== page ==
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Thus did my mother say, and kissed me;

And thus I say to little English boy.
When I from black, and he from white cloud free,

And round the tent of God like lambs we joy,
I'll shade him from the heat, till he can bear

To lean in joy upon our father's knee ;
And then I'll stand and stroke his silver hair,
And be like him, and he will then love me.


OTHOU with dewy locks, who lookest down
Through the clear windows of the morning, turn
Thine angel eyes upon our western isle,
Which in full choir hails thy approach, O Spring !
The hills tell each other, and the list’ning
Valleys hear; all our longing eyes are turned
Up to thy bright pavilions : issue forth,
And let thy holy feet visit our clime.
Come o'er the eastern hills, and let our winds
Kiss thy perfumèd garments ; let us taste
Thy morn and evening breath; scatter thy pearls
Upon our love-sick land that mourns for thee.
O deck her forth with thy fair fingers ; pour
Thy soft kisses on her bosom ; and put
Thy golden crown upon her languished head,
Whose modest tresses were bound up for thee.



PIPING down the valleys wild, Drop thy pipe, thy happy pipe;

Piping songs of pleasant glee, Sing thy songs of happy cheer: On a cloud I saw a child,

So I sang the same again, And he laughing said to me : While he wept with joy to hear. 'Pipe a song about a Lamb!' ‘Piper, sit thee down and write

So I piped with merry cheer. In a book, that all may read.' ' Piper, pipe that song again ; So he vanished from my sight, So I piped : he wept to hear. And I plucked a hollow reed,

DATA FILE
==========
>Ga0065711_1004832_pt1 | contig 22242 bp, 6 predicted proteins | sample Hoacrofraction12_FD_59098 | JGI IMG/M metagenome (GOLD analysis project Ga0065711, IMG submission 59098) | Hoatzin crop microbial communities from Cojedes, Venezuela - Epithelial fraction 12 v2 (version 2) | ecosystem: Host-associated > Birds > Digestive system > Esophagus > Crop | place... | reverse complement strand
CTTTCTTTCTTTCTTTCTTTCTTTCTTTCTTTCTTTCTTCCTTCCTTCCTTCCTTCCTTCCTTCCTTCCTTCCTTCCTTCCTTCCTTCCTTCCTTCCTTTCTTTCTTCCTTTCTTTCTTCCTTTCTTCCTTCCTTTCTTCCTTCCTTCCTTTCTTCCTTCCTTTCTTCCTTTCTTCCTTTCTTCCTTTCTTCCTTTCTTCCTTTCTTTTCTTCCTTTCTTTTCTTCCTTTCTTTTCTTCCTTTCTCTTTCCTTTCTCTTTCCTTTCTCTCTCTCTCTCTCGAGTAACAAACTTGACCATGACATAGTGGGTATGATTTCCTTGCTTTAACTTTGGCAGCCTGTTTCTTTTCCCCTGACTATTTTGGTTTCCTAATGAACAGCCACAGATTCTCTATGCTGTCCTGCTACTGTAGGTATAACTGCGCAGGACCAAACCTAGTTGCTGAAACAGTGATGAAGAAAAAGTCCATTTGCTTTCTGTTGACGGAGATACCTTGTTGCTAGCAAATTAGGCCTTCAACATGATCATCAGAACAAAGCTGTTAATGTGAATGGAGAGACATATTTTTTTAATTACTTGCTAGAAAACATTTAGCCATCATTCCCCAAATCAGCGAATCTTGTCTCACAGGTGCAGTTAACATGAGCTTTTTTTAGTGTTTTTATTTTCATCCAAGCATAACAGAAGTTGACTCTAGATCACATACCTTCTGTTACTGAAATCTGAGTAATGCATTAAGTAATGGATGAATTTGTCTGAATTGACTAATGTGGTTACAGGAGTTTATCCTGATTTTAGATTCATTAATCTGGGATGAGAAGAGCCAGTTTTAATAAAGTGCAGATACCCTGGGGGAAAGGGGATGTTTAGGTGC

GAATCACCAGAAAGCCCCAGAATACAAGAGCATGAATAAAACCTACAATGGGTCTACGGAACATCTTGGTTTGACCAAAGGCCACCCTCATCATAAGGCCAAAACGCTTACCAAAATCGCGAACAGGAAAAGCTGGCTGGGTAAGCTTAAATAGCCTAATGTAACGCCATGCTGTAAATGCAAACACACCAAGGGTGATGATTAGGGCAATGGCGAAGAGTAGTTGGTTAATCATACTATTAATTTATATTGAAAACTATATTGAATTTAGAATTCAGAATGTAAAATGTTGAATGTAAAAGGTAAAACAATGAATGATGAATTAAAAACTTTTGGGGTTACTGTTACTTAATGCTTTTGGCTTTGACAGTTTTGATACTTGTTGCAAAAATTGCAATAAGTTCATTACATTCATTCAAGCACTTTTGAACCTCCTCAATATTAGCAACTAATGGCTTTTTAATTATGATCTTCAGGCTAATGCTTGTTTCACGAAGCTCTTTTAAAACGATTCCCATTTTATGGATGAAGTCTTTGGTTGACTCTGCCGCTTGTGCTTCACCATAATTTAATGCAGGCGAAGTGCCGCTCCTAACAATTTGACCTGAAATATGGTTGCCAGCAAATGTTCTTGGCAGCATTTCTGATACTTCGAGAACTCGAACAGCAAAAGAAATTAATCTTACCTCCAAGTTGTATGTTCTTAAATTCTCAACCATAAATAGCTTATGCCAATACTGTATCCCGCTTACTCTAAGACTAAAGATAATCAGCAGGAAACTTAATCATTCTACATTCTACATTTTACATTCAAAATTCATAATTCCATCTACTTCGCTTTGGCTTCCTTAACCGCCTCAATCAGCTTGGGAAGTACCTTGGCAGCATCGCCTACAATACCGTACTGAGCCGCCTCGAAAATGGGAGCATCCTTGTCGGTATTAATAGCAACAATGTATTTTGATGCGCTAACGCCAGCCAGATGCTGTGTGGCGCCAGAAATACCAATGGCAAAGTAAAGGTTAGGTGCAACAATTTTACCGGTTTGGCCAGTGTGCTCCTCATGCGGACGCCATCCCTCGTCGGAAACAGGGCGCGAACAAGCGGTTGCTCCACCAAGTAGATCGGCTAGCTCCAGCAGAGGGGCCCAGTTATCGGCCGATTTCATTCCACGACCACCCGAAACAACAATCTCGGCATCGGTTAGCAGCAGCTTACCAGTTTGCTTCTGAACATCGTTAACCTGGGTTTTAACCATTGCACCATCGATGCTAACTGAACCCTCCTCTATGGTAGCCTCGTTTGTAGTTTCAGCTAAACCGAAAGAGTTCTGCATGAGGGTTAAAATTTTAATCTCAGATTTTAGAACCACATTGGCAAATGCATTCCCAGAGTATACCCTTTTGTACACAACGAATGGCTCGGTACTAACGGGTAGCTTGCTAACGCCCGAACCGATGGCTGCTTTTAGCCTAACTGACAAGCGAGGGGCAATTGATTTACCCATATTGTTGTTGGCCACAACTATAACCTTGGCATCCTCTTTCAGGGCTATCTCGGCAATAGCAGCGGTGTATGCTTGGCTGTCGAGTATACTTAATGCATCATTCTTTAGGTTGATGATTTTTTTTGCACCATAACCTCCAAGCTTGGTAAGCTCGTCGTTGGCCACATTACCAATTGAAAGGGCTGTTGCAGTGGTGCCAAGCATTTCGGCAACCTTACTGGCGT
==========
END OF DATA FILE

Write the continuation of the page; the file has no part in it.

And I made a rural pen,

And I stained the water clear,
And I wrote my happy songs
Every child may joy to hear.


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60. THE VOICE OF THE ANCIENT BARD YOUTH of delight, come hither, How many have fallen there ! And see the opening morn, They stumble all night over bones Image of truth new-born.

of the dead, Doubt is fled, and clouds of reason, And feel they know not what but Dark disputes and artful teasing. care, Folly is an endless maze,

And wish to lead others, when Tangled roots perplex her ways. they should be led.


On these white cliffs, that calm above the flood
Uplift their shadowy heads, and at their feet
Scarce hear the surge that has for ages beat,
Sure many a lonely wanderer has stood ;
And while the distant murmur met his ear,
And o'er the distant billows the still eve
Sailed slow, has thought of all his heart must leave
To-morrow; of the friends he loved most dear ;
Of social scenes from which he wept to part.
But if, like me, he knew how fruitless all
The thoughts that would full fain the past recall;
Soon would he quell the risings of his heart,
And brave the wild winds and unhearing tide,
The world his country, and his God his guide.


62. IN THE MERRY MONTH OF MAY In the merry month of May, She said, Maids must kiss no men In a morn by break of day, Till they did for good and all ; Forth I walked by the wood-side, Then she made the shepherd call Whenas May was in his pride : All the heavens to witness truth There I spièd all alone

Never loved a truer youth. Phillida and Corydon.

Thus with many a pretty oath, Much ado there was, God wot! Yea and nay, faith and troth, He would love and she would not. Such as silly shepherds use She said, Never man was true ; When they will not love abuse, He said, None was false to you. Love, which had been long deHe said, He had loved her long ; luded, She said, Love should have no Was with kisses sweet concluded; wrong.